Mr. Mason would be not guilty of the offense charged here if he lacked any criminal purpose in possessing the weapon and/or ammunition and he possessed the weapon in an affirmative effort to aid social policy for example: 1) to protect the finder or others from harm, 2) to turn it over to the police, or 3) to otherwise secure it.

Mr. Mason's Additional Proposed Jury Instructions, reprinted in App. at 48. The District Court rejected the innocent possession instruction. Instead, over the objection of defense counsel, the trial judge instructed the jury as follows:

If you find that the defendant knowingly possessed the gun or ammunition, then the reason the defendant may have had for possessing them is not relevant to your consideration of the evidence. Well meaning possession is not a defense to the charge in this case.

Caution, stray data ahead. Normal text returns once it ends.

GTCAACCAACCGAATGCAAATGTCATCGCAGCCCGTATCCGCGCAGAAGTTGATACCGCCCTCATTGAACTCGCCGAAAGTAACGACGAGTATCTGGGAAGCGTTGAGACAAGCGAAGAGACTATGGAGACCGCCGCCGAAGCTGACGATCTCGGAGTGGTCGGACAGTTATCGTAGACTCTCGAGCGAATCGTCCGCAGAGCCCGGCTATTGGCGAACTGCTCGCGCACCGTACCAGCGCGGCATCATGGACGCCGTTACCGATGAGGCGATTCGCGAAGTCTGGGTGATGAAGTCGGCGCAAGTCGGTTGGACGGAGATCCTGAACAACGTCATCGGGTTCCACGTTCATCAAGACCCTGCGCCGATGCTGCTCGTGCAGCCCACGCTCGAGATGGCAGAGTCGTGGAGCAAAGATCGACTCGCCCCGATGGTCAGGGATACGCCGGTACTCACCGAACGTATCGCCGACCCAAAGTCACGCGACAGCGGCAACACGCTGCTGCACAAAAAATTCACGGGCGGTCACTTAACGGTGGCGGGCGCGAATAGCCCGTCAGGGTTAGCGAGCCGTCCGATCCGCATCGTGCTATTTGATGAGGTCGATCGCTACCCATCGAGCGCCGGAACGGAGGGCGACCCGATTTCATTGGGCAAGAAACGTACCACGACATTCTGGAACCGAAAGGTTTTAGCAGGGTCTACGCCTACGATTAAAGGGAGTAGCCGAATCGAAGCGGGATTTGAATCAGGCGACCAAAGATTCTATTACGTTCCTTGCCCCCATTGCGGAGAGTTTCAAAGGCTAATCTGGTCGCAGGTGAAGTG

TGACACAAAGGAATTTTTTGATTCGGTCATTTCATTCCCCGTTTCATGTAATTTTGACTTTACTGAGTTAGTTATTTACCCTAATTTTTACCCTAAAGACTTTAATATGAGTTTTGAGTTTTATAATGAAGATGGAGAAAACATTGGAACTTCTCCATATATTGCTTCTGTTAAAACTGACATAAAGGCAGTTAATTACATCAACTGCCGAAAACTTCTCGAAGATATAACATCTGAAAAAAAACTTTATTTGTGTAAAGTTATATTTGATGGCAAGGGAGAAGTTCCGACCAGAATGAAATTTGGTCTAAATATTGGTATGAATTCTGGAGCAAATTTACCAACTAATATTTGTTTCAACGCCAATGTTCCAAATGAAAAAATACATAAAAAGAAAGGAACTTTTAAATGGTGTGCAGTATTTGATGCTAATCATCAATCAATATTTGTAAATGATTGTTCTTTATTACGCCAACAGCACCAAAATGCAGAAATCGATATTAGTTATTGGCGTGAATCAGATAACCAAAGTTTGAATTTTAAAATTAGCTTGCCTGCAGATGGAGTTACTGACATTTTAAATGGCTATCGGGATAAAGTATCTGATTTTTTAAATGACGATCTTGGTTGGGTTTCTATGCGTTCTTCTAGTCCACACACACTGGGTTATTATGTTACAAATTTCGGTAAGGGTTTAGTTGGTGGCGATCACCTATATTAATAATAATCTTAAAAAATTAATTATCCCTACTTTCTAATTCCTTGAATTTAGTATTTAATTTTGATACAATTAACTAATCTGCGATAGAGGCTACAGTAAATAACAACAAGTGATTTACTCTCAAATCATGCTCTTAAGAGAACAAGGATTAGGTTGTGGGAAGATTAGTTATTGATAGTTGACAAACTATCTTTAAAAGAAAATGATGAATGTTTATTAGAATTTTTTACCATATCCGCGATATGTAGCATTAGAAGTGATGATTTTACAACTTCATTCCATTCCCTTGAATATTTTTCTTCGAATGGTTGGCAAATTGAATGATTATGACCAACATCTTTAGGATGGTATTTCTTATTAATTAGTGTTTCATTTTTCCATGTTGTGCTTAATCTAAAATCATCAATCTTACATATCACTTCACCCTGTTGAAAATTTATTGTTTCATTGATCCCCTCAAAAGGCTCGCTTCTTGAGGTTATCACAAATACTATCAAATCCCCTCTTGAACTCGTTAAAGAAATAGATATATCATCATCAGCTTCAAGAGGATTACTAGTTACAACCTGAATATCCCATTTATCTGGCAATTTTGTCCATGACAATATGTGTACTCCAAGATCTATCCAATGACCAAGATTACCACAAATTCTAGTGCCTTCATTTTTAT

Tr. 8/27 at 103.

The jury returned a guilty verdict against Mason. The District Court then sentenced Mason to 77 months in federal prison, followed by three years of supervised release. See Judgment, Mason, Crim. No. 99-0162 (D.D.C. Dec. 28, 1999), reprinted in App. at 52-53. Mason's sentence represented a two-level reduction in the adjusted offense level pursuant to United States Sentencing Guideline S 5K2.0. See United States v. Mason, 90 F. Supp. 2d 1, 1 (D.D.C. 1999).

Mason now appeals his conviction, challenging the District Court's failure to give an innocent possession instruction to the jury. He seeks reversal of the District Court's judgment and remand for a new trial.